“Uh huh,” she assented. “Last time I played in the $9-$18 hold’em, this guy next to me told me how he the last 10 times he had flopped a flush draw not one did he make. And he gets a lot more flush draws than most people because he plays any two suited cards no matter what the betting before the flop.”
“Exactly,” I said. “So he’s a big loser, and clearly part of it is playing suited cards every hand. He probably also plays most connectors, and of course every pair, no matter how small and how many bets.”
“Right,” Sophie agreed.
“So,” I continued, “he doesn’t want to admit that he plays badly. And he doesn’t want to draw attention to how many hands he plays that he shouldn’t. Of course, there are times to play those hands, but those times aren’t 100 percent of the time, particularly in raised pots. However, it usually is a good play to continue when you flop a flush draw, so he draws attention to that part of it for his complaining. Thus he justifies his bad play in his mind and blames his losses on his bad luck.”
Sophie poured more hot water into her cup and had another forkful of pie. “Any other reasons?” she demanded. “That can’t be all.”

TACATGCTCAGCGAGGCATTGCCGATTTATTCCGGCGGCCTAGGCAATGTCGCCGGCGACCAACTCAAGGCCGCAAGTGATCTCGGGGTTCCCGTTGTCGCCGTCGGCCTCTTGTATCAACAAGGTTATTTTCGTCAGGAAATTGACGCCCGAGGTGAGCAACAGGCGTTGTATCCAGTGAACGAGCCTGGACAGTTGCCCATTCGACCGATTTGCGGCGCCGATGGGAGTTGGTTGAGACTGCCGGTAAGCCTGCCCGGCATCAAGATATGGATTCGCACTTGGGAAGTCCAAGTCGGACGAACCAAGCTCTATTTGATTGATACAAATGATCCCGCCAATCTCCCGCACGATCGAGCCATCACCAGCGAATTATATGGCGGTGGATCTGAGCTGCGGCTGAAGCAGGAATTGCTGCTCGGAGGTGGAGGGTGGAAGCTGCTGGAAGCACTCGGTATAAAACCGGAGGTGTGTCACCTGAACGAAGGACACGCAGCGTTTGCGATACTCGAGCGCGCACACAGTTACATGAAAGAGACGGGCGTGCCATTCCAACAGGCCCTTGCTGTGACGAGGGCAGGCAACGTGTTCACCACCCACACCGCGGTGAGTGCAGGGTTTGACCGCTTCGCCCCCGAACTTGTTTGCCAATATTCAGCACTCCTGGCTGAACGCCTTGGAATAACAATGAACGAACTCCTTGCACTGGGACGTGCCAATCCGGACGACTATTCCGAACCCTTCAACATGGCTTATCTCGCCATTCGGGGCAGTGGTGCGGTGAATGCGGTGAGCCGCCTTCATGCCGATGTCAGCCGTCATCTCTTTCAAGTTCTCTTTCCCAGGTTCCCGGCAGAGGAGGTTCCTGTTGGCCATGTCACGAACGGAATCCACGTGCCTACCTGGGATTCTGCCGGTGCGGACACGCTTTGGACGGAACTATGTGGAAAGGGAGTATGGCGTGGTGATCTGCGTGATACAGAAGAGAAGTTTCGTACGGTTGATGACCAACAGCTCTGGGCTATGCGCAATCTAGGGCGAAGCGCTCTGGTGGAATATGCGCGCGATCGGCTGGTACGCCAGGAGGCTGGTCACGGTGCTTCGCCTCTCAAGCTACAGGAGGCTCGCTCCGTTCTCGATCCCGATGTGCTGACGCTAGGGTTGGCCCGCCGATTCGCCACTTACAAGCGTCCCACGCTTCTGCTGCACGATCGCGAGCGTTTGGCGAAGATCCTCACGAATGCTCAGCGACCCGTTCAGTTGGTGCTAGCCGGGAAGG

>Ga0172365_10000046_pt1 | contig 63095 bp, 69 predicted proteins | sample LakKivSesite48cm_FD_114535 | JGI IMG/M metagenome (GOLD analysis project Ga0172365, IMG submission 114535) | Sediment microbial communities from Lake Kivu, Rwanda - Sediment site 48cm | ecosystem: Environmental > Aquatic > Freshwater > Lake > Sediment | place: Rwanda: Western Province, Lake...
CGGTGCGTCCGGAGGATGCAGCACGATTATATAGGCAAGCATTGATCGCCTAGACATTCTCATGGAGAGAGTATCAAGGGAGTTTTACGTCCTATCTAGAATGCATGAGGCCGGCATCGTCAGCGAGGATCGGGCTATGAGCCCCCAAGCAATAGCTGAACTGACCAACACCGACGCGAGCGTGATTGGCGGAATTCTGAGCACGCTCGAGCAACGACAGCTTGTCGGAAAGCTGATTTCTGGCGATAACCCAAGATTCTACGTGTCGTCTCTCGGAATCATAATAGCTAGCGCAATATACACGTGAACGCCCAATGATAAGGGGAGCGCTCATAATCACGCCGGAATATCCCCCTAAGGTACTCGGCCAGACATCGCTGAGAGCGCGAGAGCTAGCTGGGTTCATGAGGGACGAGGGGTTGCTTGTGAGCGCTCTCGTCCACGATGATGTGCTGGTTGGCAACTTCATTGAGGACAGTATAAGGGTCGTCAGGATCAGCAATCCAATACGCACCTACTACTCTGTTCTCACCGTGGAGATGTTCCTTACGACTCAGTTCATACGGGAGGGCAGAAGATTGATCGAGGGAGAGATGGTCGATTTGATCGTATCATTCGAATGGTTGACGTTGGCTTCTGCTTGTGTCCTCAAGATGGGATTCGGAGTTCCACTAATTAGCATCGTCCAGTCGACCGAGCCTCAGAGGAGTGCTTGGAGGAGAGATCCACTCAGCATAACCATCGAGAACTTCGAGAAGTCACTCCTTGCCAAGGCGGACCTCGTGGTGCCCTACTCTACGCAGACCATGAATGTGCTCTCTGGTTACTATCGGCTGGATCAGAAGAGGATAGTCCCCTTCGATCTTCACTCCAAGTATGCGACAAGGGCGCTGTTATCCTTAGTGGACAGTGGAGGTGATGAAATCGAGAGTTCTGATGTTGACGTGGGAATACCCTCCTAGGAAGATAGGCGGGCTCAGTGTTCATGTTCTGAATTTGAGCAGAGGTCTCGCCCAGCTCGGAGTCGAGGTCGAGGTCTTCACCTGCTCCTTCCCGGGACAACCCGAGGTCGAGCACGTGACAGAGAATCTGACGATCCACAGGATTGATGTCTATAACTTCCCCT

“Oh, many,” I responded. “Some players have inferiority complexes, but it’s not socially acceptable to complain in most social situations. People don’t want to hear it. In cardrooms, but, because money is involved, even though most people still don’t want to hear it, they at least let complainers get away with indiscriminate caviling. I used to play with a world-renowned stress psychologist. He was Mr. Nice Guy all the time in the lab he ran and in most social situations. But I think he was under a lot of pressure on the job and had a lot of insecurities that he had to let out, because it wasn’t natural for him to be pleasant all the time. So he played cards deliberately in such a way that he would lose because that would allow him to complain and yell at the dealers and his opponents. In fact, that was his reason for playing cards, so that he could be a bad guy and let out all the anger he kept bottled up. He would never admit it, but he hated to win because then he had no excuse for complaining. I think other players act similarly.”